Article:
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Corbynism after Corbyn

Corbynism after Corbyn

I.

Last Thursday morning, stuck indoors because of the pandemic, I opened my laptop and started to scroll through the British Library website. I also searched through online copies of Hansard.

I didn’t read The Mirror and The Light. And I didn’t use Netflix to watch Better Call Saul. I was on an investigative rampage, my mouth soaked in coffee, my shirt crumpled in exhaustion.

No baking salted caramel cheesecake for me. No time to plant exotic flowers. My quarantine was fully dedicated to uncovering what I set out to uncover.

The ordeal finished when I discovered, ultimately, I was on a goose-chase. No tears were shed. For I was not going to be the next Woodward and Bernstein; or even Seymour Hersh: I was just an unsuccessful hack.

Nevertheless, the next day, after the strain of searching multiple sites had worn off a little, I started to write this piece: it is my tribute to the Corbyn revolution.

I knew Jeremy Corbyn indistinctly before he rose to prominence as the standard bearer of the Left in the 2015 Labour leadership election. He was that man with the beard: while people were getting their fruit and veg on a Saturday morning, he would be attending an event to commemorate an arbitrary anniversary of the Iranian Revolution. You were more likely to see him on Press TV than a Parliamentary select committee. In other words: a true hero to the masses.

And then he won.

And he transformed the party of Keir Hardie and Clement Attlee and Harold Wilson and Tony Blair into the biggest mass movement in Western Europe. Galvanised by his eloquence and integrity, Labour won 203 seats in the December 2019 General Election. Ultimately, they won the argument.

What was I searching for online?

II.

Before my day of digital rapture, I was calmly researching a piece to counter the doom and gloom of post-election Labour. I wanted Corbynites to assert their dignity. But to give some balance, I wanted to include ex-Corbynites too.

So I met up with a former Labour party member. I initially thought about using Skype or Google Hangouts. Then I remembered Zoom. The name kept cropping up on Twitter. I was attracted by the name itself: Zoom. I wanted to get at the heart of the Corbyn project: I wanted to zoom into it.

The former Labour party member was called Polly. The Zoom chat started, thankfully, without any hiccups. I asked her about Corbyn.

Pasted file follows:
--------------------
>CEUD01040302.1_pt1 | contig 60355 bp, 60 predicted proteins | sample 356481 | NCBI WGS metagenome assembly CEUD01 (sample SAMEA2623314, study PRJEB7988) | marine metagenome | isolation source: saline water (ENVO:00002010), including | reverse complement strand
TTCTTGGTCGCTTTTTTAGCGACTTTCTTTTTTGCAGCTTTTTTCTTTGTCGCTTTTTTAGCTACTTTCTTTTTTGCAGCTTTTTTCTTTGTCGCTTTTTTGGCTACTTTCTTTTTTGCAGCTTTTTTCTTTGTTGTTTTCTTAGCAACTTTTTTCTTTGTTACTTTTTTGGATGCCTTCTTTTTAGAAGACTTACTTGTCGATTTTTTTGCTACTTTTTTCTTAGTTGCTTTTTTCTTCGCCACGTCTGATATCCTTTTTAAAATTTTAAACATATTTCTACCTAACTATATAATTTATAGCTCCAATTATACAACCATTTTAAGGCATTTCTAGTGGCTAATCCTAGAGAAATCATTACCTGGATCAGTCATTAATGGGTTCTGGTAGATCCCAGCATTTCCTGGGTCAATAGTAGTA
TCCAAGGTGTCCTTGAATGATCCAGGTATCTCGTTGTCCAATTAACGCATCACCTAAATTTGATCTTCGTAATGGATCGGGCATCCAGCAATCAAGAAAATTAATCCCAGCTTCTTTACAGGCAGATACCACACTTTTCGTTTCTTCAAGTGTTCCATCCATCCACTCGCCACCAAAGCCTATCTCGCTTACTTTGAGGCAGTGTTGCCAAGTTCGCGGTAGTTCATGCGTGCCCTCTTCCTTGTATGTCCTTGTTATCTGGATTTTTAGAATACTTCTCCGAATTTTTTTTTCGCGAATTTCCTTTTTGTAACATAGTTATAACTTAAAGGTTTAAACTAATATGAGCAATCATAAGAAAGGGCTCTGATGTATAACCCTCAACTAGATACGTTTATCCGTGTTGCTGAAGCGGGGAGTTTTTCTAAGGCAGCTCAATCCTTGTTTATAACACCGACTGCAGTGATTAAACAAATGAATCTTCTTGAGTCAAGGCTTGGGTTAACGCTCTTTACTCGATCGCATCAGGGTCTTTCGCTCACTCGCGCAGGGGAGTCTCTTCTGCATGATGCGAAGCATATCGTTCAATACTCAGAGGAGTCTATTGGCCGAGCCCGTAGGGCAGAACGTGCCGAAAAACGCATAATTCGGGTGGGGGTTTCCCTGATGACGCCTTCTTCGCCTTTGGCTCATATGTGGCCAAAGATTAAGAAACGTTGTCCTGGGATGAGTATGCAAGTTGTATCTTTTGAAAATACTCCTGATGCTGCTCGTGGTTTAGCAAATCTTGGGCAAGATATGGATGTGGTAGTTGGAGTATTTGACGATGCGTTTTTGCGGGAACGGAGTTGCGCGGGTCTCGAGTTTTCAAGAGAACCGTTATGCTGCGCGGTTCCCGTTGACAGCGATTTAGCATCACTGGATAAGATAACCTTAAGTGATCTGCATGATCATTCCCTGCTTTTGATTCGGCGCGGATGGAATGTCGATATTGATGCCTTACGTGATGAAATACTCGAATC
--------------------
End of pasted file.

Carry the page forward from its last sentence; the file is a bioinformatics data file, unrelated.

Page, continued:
T: Tell me about the early days. How were they for you?

P: Oh, really fantastic. Many young people joined the party. And many other middle-aged people, too. Jeremy was so great at the beginning. A breath of fresh air.

T: Yes. Yes. Wasn’t he just?

P: Yeah, there was a vibrant energy in the movement. It was like being part of a protest movement. We knew we were on the right side of history. Something huge and significant was going to happen soon. Politics won’t be the same again.

T: Can you expand on that?

P: Politics would be about the people. Democratised. There was passion.

I was noting down furiously. I couldn’t keep up with her intense lyricism.

T: So why did you leave the party, then? What happened?

Her eyes, pellucid blue, looked at me sharply. (My laptop camera is HD).

P: Look, I just got frustrated with things.

T: With what?

P: Things started to go bad in November last year.

T: What happened?

P: I went door-knocking. Speaking to people. Not like us, who love the party and obviously hate Boris. But people…

Where had her eloquence gone? Her clarity?

T: Which people?

P: People who can’t stand Corbyn. Who think he's politically inept, morally corrupt.

And we continued to speak for two hours. Her heresy eventually led to apostasy. She is no longer part of the movement.

After I closed the Zoom chat, I ordered many books I didn’t read.

The books that intrigued me most, however, were Alex Nunns’ The Candidate: Jeremy Corbyn's Improbable Rise to Power, Richard Seymour’s Corbyn: The Strange Rebirth of Radical Politics, and Tacitus’ Annals. They all seemed so cheerful and uplifting.

I had my flask of coffee, my packets of Mini Cheddars, and my passion and integrity.

And so began my journey to the strange end of the Corbyn leadership.

III.

A Tribune article that celebrates the legacy of Corbyn starts like this:

As we sat, struck dumb and winded by the exit poll, it was impossible not to notice the thin glee of the pundit class on election night. There were none of the commiserating platitudes granted to soft-left candidates like Neil Kinnock or Ed Miliband. As they transitioned from their panic in 2017 to smugness in 2019, the media ghouls were clearly determined to kick Jeremy Corbyn while he was down.

The reasoning evidenced here is tight. It is a logical and moral travesty that the partisans of the Corbyn revolution were unrewarded by their endeavours. The pundit class were so ‘clearly determined’ to kick Mr Corbyn when he was down that they could only muster ‘thin glee’ when he was responsible for Labour’s worst electoral defeat since 1935. They should have at least waited till he officially stopped becoming leader.

But the gem of this article is here: ‘He may not be a street fighter, or able to appeal to blue-collar workers interviewed by grifting journalists due to the supposed lack of “fire in his belly,” but Corbyn has a moral courage that surpassed his predecessors’.